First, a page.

So we made it. It was a little questionable there for a while, given the whole ordeal we had to go through, but there we were, at last.
Roman Baths: Mission Accomplished.
We paid the entrance fee and shuffled in. For all the shortness of the queue, it was still impressively crowded. I can’t imagine what Saturday would have been like.
A guided audio tour is included with your fee, so Joe collected one and we proceeded into the first room. As I’d already been before, I opted not to carry one around as I thought it somehow interfere with the feel of the place, but in retrospect I almost wish I had, if only so that I wouldn’t spend so much time waiting around for Joe while he listened to the commentary. While it’s wonderful to see so many people learning about history, there’s just something surreal and disconcerting about walking into a room and seeing a group of people standing stock still, with these devices held up to their ears, gaze stuck somewhere in the middle distance. Rather than discussing what they see and feel with their friends or family on the group, they stand alone and silent. Even though they may be physically close, they go through the exhibits as an island of experience, alone. There’s something just really sad about that.
But I digress.
The route through the Baths first takes you outside to an upper promenade circling the main pool.
One of the downsides to visiting during the off-season, as we found, was that’s when they tend to do their restoration work, so bits of it were covered in scaffolding, but it was still quite striking. There’s nothing quite like it.
Although what remains of the baths is obviously somewhat different than the way it looked in the era of the Romans, the statues along the rim give it a kind of noble, Roman, Age-of-Gods-and-Heroes kind of feel.
From there, you progress around the pool and back into the building and the museum proper, with the various artifacts and reconstructions, including things they’ve found in and around the baths, like pieces of metal with curses carved in– requests to the gods and goddesses to curse their enemies for wrongs they’ve committed. There’s a good blend of traditional artifacts in cases with nearby placards explaining what you’re seeing and its historical context and more modern interpretations. In several places, looped video showing scenes of typical Roman life and activity at the Baths were projected onto a wall. I ended up watching a lot of these while I waited for Joe to finish with the room. I can read a lot faster than the audio guides speak.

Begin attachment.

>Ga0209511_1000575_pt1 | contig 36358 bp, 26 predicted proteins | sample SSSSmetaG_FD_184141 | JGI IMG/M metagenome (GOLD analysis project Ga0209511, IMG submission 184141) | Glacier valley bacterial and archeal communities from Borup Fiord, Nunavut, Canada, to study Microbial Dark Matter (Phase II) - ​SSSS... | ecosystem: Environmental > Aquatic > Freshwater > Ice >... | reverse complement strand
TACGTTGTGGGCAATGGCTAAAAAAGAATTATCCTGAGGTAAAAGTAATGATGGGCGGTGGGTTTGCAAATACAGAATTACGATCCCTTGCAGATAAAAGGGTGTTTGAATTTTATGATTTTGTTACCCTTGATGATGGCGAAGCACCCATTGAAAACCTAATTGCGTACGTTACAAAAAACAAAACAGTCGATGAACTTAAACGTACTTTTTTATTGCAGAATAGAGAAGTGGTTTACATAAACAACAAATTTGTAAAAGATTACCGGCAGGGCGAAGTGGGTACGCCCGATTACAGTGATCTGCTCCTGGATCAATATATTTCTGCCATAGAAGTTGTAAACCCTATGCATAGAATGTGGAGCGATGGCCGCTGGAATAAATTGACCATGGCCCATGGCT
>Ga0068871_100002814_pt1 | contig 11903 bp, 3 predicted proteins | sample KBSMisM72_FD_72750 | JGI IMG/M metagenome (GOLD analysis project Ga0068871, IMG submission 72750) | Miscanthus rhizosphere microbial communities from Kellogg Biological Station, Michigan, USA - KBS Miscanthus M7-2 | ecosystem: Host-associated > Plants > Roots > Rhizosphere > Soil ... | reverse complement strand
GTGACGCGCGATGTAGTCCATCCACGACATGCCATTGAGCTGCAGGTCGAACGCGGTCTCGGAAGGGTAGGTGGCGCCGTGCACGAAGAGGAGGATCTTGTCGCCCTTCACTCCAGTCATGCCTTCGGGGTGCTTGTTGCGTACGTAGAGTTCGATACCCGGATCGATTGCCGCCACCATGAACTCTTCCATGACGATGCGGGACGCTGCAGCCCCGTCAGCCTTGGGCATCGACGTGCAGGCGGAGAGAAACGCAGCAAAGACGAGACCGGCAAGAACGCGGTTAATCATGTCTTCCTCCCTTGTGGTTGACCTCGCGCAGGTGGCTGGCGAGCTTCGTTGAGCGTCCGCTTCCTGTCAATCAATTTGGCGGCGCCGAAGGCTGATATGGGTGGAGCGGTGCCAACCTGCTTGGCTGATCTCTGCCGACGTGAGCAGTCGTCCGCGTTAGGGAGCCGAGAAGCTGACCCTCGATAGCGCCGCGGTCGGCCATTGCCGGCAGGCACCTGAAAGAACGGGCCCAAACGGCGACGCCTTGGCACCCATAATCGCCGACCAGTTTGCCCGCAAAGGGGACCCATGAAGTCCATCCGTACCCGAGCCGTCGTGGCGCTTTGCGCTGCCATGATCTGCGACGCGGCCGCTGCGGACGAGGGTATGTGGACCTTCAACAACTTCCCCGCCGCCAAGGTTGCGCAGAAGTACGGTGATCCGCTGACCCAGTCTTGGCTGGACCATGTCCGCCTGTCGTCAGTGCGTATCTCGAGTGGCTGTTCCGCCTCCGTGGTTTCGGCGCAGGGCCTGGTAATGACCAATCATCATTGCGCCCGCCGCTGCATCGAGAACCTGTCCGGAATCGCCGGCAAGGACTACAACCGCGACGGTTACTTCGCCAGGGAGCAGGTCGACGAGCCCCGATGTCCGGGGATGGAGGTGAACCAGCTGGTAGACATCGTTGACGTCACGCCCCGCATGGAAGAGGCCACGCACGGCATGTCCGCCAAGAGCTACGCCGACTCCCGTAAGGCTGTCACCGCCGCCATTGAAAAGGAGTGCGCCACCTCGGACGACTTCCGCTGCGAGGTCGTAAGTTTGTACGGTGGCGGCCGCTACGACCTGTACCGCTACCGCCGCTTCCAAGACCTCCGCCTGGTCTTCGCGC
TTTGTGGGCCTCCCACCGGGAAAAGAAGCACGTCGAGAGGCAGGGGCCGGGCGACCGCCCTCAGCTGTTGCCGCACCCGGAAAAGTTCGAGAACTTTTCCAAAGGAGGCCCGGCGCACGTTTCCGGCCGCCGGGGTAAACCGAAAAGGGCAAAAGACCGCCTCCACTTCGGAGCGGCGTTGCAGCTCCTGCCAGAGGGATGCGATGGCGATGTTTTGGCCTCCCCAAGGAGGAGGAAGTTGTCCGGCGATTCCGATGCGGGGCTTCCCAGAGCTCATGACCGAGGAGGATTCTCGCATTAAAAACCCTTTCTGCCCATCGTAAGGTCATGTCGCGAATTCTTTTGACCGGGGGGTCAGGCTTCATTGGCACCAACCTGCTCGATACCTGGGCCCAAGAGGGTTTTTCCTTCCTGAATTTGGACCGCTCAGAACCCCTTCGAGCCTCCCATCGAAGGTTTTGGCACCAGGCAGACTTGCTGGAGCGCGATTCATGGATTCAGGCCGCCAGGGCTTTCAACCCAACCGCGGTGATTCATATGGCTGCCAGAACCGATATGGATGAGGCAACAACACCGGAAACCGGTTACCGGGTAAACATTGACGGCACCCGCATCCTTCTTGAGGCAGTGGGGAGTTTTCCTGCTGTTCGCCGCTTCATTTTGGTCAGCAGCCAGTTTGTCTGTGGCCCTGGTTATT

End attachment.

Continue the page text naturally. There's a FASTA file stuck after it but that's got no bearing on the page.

By far, one of the most striking pieces in the exhibit is the reconstruction of a pediment which originally stood at the Baths, way back when. Very cleverly, a projector slowly shifts from just lighting up the remaining pieces, to showing the missing pieces, and then ultimately the way it was originally colored. It must have been amazing to be around that every day.
The centerpiece is a centerpiece for a reason, clearly.
Various areas of the exhibits give you glimpses into other parts of the baths. The water bubbles as it comes up and you can see the steam just above the surface.
Once you make your way through the museum exhibits, you find yourself back on the ground level around the main pool.
The waters aren’t roped off, but there are signs every few feet or so telling you not to touch the water as it’s untreated. What the signs don’t tell you is that you can get meningitis and die from amoebas in the untreated water. Oh, and you know, there are those pesky lead pipes. So this is definitely a bad idea.
When I was there in 2005, my friend and I saw a guy surreptitiously slurping handfuls of water from the main pool. (Hey, it’s supposed to have healing powers, right?)
Apparently that never goes out of style. Check out the guy in the background…
Most of the rest of the exhibits are what remains of some of the old rooms. They’re interesting, but are mostly old, stone, and wet. It’s difficult to appreciate the grandeur of the complete Bath complex nearly two thousand years later.
These held up a floor, I think.
At the end of the tour, you hang up your audio guide, and there’s a running spigot of authentic [treated] Roman Bath water and some little paper cups in case you want to try it for yourself. No brain-eating amoebas here, and you don’t even have to make your way to the Pump Room upstairs to get yourself a glass. Joe and I could hardly miss the opportunity, so we filled up some paper cups and toasted to our health.
The water has roughly the temperature and taste of warm, dirty bodies. Not. Good.
Joe (making a face): That’s definitely not Brita.
Let’s just say we weren’t in a rush to fill our Nalgene bottles with any authentic Roman Bath water.
Next stop: Avebury.